Who doesn't have a dark place somewhere inside him that comes out sometimes when he's looking in a mirror? Dark and light, we are all made out of shadows like the shapes on a motion-picture screen. A lot of people think that the function of the projector is to throw light onto the screen, just as the function of the story-telling is to stop fooling around and simply tell what happened, but the dark places must be there too, because without the dark places there would be no image and the figure on the screen would not exist. Fine, let's look at the dark places. To do this we have to roll the film back to a previous incarnation of myself: I am twenty-five years old, looking the same as I do now except a little thinner and more cocky, without the scars and the furrow between the eyes. In this somewhat faded photograph I am wearing a dirty cap with gold braid on it, the third engineer of a ship which through a piece of stupidity was sunk in the Solomon Islands in the fall of 1942. It was an event of no particular military or historical importance; a merchant ship had no business being in that part of the world in the first place and that was the year they were getting the gas oven into high gear at Auschwitz. What possible significance can be attached to any individual fate, the things that happen to any single collection of bones, ligaments, reflexes, sensations in a time when six million people were exterminated according to the latest scientific methods? It was not an important agony, looked at objectively. What happened was simple, even banal: I became naked, died, lost parts of my flesh and most of my ego along with a few illusions such as a belief in the uniqueness of my personal scrap of consciousness and the cosmic importance there of, and went from there. All that was left was something inside that I don't know what call -- a soul? Even the theologians don't believe in that anymore. Maybe it's better to believe in ghosts.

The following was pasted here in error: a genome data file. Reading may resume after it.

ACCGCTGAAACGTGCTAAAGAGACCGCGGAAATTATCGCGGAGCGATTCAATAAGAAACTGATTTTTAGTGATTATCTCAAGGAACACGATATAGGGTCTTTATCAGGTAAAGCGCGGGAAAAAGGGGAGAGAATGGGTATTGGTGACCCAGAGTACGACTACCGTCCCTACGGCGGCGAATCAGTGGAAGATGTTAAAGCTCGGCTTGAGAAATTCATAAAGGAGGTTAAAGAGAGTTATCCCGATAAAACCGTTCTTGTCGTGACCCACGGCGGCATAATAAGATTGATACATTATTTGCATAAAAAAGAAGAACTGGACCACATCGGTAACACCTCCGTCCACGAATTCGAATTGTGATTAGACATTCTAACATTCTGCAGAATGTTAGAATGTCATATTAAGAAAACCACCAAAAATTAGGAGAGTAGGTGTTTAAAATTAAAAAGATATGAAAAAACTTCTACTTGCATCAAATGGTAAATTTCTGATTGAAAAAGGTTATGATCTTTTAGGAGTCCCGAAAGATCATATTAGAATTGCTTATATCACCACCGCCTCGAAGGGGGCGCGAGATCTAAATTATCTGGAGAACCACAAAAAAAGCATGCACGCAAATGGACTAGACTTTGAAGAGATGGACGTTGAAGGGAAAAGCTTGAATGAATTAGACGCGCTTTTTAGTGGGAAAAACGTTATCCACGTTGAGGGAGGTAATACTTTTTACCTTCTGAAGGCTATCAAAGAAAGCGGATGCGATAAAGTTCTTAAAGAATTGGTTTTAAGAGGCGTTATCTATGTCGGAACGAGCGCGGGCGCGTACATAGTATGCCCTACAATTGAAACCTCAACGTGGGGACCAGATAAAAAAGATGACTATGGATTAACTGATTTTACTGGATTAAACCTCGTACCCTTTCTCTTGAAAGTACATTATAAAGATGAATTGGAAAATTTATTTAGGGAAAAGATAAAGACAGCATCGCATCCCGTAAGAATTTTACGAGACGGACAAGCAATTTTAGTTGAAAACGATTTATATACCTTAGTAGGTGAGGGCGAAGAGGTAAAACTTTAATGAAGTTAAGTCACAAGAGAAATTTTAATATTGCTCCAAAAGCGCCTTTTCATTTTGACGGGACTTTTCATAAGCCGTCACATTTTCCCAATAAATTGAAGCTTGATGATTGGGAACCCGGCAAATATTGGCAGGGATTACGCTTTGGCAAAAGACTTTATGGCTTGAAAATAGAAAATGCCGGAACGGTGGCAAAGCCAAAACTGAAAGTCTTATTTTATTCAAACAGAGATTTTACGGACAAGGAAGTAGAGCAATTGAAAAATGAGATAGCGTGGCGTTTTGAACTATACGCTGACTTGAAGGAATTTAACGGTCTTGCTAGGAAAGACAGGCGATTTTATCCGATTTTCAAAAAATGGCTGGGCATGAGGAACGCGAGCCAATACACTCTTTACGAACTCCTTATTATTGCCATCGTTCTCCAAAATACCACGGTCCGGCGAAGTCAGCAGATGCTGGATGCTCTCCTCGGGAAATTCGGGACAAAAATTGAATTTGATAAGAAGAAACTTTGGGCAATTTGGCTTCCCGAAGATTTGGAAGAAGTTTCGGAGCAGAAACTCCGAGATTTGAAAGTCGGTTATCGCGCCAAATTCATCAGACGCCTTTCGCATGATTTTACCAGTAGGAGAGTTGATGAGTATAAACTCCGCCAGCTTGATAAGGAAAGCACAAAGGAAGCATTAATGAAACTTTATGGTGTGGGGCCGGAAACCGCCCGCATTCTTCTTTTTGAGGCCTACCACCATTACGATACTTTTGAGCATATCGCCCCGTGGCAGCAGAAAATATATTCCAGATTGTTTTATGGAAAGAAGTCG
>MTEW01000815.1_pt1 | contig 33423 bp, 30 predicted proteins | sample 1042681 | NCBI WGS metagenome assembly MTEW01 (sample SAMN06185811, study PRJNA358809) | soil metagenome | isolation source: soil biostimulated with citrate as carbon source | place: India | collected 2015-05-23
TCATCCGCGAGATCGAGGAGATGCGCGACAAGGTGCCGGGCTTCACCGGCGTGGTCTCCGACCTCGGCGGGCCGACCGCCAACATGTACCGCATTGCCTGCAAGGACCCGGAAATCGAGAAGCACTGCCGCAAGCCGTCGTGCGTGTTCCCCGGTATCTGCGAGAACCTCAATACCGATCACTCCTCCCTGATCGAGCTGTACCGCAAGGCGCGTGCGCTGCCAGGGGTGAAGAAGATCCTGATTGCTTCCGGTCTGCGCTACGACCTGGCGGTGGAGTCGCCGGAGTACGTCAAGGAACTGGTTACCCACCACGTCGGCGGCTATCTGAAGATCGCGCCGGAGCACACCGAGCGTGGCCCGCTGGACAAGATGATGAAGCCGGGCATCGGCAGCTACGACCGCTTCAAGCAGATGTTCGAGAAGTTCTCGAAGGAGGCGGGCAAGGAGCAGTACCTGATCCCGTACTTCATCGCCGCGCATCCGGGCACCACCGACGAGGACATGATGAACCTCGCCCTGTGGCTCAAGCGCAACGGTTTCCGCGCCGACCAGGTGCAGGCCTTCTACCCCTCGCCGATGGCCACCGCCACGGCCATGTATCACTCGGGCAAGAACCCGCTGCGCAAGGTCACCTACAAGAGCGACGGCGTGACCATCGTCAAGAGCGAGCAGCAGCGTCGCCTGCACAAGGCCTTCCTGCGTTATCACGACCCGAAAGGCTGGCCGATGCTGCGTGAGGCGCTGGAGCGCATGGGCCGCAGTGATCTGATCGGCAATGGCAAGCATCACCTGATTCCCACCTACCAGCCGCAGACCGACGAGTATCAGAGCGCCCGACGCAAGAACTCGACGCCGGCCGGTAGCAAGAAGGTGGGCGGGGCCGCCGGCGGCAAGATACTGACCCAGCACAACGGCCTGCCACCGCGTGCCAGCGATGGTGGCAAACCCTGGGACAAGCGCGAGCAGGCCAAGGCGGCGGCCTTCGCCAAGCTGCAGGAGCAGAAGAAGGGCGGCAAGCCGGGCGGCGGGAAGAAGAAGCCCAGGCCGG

that's just the second page. the second page!! it's a classically modelled text: the author states the intentions of the novel quite plainly at the beginning, a precis communicated so companionably, immediately trusting the reader so implicitly, embracing them in an everyman voice that is remarkably real. we are all in this together, he assures us, not just trying to understand the question "who am i?" but also, "to what purpose"? for consciousness can be a trap, and self-awareness only makes us realize that we are stuck inside our own head, alone, undefined, struggling to figure out who the hell we are, what our places are, and what we mean in the grand scheme of things. capital "p" Purpose, plagues us. but for people like our man in the mirror, the protagonist (who really succeeds in shucking his name), that Purpose is easily found, and that's where I found this novel a little hard to accept, and a little too convenient a beam, the bar before the book's eponymous moment. and the purpose he finds, it's not what i am looking for -- i cannot reconcile to it, though i know it is a way that works for others. and so i dwell over the flurry of flagged passages of this book that resonate, trying to figure what i can take away to build on, because so much appeals to me in this thinking, as i continue to look for the answers, for the beam falling, for the bar before the mortal leap -- the description of which i was very tempted to transcribe here (i wanted to transcribe so much!), except that is arguably the zenith of this novel, of the wisdom it relays, and so please seek it out, and read for yourself. :)

** i would love to talk more about mortal leap: maybe i should post a thread in the fiction files, and link to it here, so here's the link: http://www.goodreads.com/topic/show/902426-mortal-leap-and-other-books-about-identity i tried not to put any spoilers in this review, but i think there are a bazillion in my comments already anyway. you are forewarned!:P